Abstract: We study a simple contracting game with a principal and two agents. Contracts exert an externalities on non contractors. The principal can either contract both agents in a centralized manner, or delegate one agent to contract the other. We show that the choice of the principal depends on the sign of the externality. If this is positive, the principal prefers to delegate as long as the agency costs are not too high; if the externality is negative, the principal prefers to centralize for all sizes of agency costs.
    Keywords: Contracts, Externalities, Centralization, Delegation.
    JEL: D23 C71 C72
    Date: 2006
  8. By: Heli Koski; Tobias Kretschmer
    Keywords: Product innovation, mobile phone handsets, dominant design, min-max principle
    JEL: L15 L96 O32
    Date: 2006–04–03
  9. By: Mark Coppejans; Donna Gilleskie; Holger Sieg; Koleman Strumpf
    Abstract: The goal of this paper is to analyze consumer demand in markets with large price uncertainty. We develop a demand model for goods that are subject to habit formation. We show that consumption plans of forward looking individuals depend not only on preferences and current period prices, but also on individual beliefs about the evolution of future prices. Moreover, a mean preserving spread in the price distribution and, hence, an increase in price uncertainty reduces consumption along the optimal path. With smoking as our application, we test the predictions of our model. We use a unique data set of prices for cigarettes collected by the Bureau of Labor Statistics to characterize price uncertainty and price expectations of individuals. We have also obtained access to the restricted use version of the National Education Longitudinal Study, which provides detailed information on smoking behavior of teenagers in the U.S. Our estimation results suggest that teenagers who live in metropolitan areas with a large amount of cigarette price volatility have, on average, significantly lower levels of cigarette consumption. Moreover, these individuals are less likely to start consuming cigarettes. Our results also provide evidence that young individuals are forward looking. Myopic individuals would not respond to an increase in uncertainty about future prices by reducing consumption.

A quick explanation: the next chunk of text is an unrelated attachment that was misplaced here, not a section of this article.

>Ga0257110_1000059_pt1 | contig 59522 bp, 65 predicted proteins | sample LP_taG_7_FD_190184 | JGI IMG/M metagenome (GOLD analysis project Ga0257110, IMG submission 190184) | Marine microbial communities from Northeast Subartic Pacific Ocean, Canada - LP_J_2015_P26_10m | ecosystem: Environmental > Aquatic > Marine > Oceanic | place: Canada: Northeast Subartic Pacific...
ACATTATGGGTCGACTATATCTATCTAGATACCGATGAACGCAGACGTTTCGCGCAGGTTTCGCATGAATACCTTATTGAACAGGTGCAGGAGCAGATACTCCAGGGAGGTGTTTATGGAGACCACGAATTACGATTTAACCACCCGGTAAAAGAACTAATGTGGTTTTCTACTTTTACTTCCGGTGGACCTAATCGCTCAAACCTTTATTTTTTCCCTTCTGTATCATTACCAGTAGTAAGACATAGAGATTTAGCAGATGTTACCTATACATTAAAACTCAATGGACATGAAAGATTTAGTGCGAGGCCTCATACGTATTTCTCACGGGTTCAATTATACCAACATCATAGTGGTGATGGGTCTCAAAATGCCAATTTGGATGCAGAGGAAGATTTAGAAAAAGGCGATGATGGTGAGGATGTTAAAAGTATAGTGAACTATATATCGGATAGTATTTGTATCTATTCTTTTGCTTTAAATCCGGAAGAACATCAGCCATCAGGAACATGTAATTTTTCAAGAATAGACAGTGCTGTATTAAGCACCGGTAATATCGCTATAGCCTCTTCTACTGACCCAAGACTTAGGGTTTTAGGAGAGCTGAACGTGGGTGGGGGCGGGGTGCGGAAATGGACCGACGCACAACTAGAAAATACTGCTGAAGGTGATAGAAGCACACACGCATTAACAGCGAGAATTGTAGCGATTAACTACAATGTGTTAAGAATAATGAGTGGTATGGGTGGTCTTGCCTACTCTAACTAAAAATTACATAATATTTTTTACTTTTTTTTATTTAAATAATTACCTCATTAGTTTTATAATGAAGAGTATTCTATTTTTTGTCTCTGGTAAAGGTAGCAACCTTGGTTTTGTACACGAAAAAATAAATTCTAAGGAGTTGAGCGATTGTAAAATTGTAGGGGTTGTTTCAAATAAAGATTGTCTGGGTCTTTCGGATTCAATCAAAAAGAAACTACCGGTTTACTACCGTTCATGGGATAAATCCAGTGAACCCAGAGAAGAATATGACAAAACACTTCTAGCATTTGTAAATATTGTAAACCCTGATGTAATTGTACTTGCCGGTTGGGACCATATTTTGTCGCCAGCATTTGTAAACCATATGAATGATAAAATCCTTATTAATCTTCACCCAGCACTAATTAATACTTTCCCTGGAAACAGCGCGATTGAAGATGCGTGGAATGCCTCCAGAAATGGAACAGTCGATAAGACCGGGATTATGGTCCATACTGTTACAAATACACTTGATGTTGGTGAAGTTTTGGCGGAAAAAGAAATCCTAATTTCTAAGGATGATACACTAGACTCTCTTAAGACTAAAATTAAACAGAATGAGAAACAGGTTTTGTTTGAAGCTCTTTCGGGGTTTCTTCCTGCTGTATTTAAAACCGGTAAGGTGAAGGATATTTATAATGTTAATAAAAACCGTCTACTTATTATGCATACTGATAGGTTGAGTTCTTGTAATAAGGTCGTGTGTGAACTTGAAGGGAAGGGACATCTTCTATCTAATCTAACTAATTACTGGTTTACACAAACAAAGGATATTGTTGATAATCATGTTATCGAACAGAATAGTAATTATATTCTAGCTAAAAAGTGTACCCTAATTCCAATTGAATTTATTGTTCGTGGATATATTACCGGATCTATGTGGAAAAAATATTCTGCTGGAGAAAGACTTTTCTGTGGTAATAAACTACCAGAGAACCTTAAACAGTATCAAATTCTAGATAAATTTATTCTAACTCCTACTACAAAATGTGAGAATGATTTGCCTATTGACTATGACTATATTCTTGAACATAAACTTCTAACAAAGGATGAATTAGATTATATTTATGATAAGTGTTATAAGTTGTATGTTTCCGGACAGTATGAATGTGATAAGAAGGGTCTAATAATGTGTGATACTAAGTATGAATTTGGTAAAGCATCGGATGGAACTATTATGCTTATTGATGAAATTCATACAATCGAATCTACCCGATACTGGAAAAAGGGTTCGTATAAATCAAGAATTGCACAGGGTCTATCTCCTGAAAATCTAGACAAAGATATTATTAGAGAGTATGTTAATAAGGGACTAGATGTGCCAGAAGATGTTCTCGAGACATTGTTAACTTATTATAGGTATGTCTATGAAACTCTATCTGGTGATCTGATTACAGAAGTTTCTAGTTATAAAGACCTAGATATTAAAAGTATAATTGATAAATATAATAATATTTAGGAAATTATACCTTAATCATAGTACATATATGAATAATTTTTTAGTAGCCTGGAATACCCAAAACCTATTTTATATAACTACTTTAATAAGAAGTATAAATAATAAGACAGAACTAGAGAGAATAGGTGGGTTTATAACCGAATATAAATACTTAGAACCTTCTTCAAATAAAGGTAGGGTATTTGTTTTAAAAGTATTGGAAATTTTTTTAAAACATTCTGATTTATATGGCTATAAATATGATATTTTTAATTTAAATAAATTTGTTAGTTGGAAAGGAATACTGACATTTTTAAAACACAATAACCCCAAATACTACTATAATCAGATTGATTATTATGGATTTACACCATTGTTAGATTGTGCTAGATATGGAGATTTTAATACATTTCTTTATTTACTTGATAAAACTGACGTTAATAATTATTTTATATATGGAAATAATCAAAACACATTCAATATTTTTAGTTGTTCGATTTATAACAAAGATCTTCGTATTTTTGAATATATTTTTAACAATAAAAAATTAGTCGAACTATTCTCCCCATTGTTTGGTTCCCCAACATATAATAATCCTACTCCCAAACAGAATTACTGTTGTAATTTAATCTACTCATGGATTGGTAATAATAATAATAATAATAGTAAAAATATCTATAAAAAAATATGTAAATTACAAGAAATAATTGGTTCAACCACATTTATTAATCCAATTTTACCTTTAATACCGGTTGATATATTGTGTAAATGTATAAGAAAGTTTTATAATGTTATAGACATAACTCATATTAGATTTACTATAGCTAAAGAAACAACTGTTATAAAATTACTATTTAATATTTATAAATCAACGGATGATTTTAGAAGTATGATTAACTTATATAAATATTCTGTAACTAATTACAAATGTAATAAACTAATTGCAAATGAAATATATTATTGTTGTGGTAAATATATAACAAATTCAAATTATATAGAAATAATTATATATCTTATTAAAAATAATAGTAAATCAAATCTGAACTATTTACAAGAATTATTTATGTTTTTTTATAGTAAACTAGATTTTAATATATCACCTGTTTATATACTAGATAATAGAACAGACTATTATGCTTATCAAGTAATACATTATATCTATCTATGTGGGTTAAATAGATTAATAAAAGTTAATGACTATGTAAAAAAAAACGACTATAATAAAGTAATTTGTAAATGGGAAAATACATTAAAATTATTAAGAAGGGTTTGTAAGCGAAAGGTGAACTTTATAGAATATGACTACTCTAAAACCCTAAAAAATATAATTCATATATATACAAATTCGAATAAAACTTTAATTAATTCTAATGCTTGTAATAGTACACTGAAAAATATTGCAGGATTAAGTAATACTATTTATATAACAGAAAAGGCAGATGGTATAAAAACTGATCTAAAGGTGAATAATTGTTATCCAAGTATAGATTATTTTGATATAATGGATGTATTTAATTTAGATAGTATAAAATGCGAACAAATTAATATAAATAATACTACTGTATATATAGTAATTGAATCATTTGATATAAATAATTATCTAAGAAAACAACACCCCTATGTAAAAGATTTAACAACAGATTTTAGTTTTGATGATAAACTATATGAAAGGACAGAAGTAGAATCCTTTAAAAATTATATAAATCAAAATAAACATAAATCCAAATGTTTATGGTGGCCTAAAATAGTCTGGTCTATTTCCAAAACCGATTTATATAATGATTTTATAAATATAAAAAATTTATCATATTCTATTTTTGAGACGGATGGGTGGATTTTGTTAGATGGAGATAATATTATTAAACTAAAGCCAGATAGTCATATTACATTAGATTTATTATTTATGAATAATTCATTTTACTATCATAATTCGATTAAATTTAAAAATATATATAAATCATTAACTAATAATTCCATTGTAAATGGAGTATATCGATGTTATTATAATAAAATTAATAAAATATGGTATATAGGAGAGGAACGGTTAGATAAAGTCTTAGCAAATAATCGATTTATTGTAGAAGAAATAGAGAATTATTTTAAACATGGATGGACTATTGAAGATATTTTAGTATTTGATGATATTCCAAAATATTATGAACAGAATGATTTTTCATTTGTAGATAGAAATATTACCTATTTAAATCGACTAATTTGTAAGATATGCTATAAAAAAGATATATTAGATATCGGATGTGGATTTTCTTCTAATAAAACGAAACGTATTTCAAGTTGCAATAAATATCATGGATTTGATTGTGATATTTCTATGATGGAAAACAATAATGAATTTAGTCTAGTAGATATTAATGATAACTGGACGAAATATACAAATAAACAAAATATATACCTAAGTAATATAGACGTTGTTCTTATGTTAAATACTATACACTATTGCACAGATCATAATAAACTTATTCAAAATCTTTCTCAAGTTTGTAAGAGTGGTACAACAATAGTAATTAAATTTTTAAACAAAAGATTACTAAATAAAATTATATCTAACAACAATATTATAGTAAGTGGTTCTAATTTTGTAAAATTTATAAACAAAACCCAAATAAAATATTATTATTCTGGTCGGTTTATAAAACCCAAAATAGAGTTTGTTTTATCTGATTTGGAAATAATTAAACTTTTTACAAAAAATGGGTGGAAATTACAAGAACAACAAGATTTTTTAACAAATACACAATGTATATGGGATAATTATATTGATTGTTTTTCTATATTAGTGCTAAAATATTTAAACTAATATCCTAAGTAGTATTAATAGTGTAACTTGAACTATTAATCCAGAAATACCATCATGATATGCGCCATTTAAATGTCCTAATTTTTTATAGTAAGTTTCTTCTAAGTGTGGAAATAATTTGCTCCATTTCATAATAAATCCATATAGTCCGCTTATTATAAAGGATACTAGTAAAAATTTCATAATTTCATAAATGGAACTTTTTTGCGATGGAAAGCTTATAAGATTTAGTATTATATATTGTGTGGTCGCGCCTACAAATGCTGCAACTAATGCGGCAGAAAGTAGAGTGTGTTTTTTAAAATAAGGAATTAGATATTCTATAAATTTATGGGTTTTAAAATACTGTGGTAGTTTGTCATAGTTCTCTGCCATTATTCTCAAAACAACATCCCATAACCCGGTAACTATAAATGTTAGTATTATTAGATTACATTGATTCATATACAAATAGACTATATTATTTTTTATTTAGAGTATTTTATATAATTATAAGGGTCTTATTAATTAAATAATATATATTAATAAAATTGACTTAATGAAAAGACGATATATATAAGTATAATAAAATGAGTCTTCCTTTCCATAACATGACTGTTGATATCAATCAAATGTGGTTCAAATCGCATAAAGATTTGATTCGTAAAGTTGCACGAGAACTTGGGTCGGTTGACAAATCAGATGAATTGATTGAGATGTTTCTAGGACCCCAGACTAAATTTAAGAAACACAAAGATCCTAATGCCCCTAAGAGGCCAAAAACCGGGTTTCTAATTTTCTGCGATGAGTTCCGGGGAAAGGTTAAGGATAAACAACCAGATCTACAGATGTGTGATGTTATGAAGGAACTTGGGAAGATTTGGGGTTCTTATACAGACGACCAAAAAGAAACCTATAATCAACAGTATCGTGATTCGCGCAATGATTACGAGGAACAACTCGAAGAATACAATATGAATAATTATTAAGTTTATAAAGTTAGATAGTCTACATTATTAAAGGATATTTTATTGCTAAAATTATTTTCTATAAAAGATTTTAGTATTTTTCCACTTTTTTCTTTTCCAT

JEL: C8 D8 I1
    Date: 2006–04
  10. By: Pio Baake; Ulrich Kamecke
  11. By: Christian Roessler
    Abstract: The distance metric on the location space for multidimensional public good varieties represents complementarity between the goods features. "Euclidean" feature complementarity has atypical strong properties that lead to a failure of intuition about the optimal-menu design problem. If the population is heterogeneous, increasing the distance between two varieties is welfare-improving in Euclidean space, but not generally. A basic optimal-direction principle always applies: "anticonvex" menu changes increase participation and surplus. A menu replacement is anticonvex if it moves the varieties apart in the common line space. The result extends to some impure public goods with break-even pricing and variety-specic costs. A sufficient condition for menus to be Pareto-optimal is that "personal price" (nominal price plus perceived distance from a variety) is linear in the norm that induces the distance metric.
    Keywords: Public Good Menus; complementarity
    JEL: H41 D78 D71 R13 R12